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Friday, November 01, 2013

Comment: Looking for Stronger Economic Growth in 2014

by Calculated Risk on 11/01/2013 12:40:00 PM

Back in January I wrote: The Future's so Bright .... I started by writing that "It looks like economic growth will pickup over the next few years", although for 2013, I was expecting "another year of sluggish growth" due to fiscal policy.

My guess was "we can expect another year of sluggish growth in 2013 probably in the 2% range again".  Fiscal austerity probably subtracted 1.5% to 2.0% from GDP growth in 2013, and the foolish government shutdown probably subtracted a little more.

But even with contractionary fiscal policy, it looks like the US economy will grow in the 2% range this year. Ex-austerity (and ex-shutdown), we'd probably be looking at a decent year - maybe this would have been the best year since Clinton was President!

Right now it looks like 2014 will be a better than 2013 for a number of reasons:

1) The housing recovery should continue.

2) Household balance sheets are in much better shape.  See: NY Fed: Household Debt declined in Q2 as Deleveraging Continues and Fed: Household Debt Service Ratio near lowest level in 30+ years

3) State and local government austerity is over (in the aggregate).

4) There will be less Federal austerity in 2014 (hopefully the sequester cuts will be minimized). And a government shutdown is unlikely. From Ethan Harris at Merrill Lynch:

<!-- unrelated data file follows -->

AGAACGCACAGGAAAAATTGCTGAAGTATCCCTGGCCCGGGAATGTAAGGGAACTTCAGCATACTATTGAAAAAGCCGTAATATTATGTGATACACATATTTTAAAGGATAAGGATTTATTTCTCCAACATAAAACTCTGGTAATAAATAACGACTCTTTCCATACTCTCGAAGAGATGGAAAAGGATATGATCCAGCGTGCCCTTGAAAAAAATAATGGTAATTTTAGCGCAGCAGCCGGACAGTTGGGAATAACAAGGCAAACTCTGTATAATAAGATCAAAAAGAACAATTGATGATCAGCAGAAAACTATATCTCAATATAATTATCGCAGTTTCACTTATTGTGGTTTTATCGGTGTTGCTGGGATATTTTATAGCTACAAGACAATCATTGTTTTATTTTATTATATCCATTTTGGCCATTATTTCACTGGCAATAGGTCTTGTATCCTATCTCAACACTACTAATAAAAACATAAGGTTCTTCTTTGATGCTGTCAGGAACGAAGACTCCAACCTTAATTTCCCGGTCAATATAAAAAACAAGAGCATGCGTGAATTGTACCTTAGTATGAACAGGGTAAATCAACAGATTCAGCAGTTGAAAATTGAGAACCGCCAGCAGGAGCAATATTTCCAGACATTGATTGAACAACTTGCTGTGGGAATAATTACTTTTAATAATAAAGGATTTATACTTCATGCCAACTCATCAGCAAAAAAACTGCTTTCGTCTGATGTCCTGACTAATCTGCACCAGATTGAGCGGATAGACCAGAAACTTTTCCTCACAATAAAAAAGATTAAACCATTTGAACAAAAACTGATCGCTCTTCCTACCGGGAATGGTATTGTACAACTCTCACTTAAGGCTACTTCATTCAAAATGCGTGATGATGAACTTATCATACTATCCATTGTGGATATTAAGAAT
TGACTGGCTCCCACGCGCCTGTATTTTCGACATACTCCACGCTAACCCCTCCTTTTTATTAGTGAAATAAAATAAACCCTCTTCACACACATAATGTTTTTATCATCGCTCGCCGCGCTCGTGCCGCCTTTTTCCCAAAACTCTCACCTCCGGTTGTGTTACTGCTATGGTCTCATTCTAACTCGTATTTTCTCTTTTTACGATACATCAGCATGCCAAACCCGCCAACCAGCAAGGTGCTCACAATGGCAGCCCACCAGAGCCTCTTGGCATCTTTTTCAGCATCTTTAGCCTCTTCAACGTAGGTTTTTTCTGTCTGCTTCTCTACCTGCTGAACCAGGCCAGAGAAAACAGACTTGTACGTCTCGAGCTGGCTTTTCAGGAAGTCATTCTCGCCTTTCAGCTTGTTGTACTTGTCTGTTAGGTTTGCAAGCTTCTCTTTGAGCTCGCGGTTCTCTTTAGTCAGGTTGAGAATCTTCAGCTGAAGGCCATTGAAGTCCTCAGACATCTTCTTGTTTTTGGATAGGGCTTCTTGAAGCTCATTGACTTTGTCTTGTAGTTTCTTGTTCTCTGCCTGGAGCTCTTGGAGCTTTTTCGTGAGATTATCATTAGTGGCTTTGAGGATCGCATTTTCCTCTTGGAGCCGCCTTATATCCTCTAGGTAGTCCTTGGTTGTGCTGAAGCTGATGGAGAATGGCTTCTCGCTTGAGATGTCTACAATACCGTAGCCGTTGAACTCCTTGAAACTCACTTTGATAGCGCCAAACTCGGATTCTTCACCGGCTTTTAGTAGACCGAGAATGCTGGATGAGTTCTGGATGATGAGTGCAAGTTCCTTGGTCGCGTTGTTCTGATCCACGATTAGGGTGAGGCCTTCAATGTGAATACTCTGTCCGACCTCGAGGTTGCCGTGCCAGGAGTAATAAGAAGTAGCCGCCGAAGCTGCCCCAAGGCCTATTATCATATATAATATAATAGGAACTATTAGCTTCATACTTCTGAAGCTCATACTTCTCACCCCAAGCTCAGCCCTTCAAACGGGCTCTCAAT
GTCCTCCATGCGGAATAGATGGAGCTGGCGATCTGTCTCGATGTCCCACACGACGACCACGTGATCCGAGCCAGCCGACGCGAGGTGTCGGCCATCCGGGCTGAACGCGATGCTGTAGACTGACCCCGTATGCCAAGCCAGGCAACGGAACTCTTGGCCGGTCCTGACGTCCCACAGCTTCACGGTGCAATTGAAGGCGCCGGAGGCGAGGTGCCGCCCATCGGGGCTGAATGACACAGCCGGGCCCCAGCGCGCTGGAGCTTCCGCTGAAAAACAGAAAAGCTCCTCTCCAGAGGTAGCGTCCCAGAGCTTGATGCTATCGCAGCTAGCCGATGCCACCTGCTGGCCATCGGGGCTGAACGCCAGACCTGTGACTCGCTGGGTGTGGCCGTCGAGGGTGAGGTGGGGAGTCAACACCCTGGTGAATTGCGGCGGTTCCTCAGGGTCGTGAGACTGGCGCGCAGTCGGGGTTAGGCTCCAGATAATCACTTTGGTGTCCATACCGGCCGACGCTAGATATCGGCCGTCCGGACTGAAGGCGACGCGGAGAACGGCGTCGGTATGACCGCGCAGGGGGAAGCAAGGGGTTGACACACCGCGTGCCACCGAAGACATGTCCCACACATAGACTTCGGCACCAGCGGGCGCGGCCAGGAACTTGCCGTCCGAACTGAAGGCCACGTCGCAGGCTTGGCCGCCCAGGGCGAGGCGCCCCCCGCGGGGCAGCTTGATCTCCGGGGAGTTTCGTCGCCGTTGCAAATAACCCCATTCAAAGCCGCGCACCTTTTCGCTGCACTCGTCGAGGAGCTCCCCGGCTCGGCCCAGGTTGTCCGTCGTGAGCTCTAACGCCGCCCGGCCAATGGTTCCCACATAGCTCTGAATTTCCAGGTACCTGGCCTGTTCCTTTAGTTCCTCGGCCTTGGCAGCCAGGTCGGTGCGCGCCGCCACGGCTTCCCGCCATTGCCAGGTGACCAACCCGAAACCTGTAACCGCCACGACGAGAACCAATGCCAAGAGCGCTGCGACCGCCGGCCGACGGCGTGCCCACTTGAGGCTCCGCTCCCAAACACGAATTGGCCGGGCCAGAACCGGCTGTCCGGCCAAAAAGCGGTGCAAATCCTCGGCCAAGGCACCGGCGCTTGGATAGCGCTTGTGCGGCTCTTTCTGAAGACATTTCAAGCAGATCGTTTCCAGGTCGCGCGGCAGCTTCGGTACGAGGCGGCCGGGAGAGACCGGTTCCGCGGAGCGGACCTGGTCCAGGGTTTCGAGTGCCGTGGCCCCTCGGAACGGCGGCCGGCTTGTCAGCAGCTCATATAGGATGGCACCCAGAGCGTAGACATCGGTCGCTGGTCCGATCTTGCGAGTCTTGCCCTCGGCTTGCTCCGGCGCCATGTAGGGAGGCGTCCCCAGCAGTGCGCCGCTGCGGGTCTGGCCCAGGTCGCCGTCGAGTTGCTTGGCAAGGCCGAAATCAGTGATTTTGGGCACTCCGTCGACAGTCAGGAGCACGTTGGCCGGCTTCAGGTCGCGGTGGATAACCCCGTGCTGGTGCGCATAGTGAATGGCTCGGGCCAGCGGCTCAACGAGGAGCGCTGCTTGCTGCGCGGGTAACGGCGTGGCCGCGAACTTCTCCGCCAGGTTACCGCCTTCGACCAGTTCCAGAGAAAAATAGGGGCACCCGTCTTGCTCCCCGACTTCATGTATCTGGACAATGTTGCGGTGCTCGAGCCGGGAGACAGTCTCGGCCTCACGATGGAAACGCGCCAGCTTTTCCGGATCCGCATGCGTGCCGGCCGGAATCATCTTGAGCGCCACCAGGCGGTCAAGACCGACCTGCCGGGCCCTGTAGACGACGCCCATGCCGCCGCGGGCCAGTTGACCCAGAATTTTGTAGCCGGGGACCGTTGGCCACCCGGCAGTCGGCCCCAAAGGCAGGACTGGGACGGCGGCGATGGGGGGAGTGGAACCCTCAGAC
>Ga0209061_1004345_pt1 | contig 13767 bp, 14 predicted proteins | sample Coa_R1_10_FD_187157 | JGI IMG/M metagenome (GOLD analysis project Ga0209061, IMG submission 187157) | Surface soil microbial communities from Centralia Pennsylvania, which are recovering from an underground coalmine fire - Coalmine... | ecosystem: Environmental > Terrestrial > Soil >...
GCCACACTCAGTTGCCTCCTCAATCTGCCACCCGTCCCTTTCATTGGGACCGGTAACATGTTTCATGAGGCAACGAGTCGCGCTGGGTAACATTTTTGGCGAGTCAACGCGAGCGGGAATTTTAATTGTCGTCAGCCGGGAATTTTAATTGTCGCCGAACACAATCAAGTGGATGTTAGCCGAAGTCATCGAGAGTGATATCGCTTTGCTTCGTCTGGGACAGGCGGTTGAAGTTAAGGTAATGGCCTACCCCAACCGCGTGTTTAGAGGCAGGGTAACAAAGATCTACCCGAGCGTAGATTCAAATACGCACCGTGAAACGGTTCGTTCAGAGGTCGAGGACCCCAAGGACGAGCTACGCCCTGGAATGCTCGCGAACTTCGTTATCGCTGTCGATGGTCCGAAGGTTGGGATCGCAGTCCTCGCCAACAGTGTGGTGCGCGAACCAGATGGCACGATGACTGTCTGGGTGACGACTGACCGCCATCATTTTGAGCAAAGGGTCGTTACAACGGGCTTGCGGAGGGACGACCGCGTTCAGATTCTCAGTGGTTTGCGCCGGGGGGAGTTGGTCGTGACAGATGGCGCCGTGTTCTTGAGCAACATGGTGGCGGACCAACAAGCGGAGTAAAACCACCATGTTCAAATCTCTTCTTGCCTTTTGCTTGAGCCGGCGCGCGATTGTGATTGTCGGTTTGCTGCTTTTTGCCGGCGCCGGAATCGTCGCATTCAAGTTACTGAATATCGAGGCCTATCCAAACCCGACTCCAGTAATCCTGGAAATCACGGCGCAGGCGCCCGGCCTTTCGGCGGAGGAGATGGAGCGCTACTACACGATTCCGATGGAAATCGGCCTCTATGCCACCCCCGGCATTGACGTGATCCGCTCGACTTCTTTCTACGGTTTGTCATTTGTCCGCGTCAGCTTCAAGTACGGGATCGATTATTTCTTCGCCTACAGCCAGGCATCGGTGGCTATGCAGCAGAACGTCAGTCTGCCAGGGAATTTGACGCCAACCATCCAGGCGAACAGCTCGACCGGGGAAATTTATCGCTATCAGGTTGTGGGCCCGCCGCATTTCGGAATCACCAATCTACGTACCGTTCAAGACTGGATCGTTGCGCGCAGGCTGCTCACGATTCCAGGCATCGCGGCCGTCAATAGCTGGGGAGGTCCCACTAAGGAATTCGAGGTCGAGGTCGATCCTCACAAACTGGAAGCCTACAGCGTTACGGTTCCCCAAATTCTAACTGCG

There was also a major silver lining with the shutdown: it gave the general public and moderate politicians a chance to clearly state their views on using a shutdown as a negotiating tactic. Public opinion polls strongly rejected the shutdown as a way to force changes in the Affordable Care Act (ACA) and the favorability rating of the Republican Party fell sharply.
All of this makes a shutdown next year unlikely. Our hope and expectation is that business and household confidence will slowly rebound as Washington falls off the radar screen. Of course, some headwinds remain, including uncertainty about the rollout of the Affordable Care Act, but with no new austerity and no major brinkmanship moments, the economy should improve.
5) And demographics are favorable going forward.

We will still some disappointing numbers related to the shutdown (I expect the unemployment rate to spike higher for October, but to be reversed in the November report). But right now, 2014 is looking solid.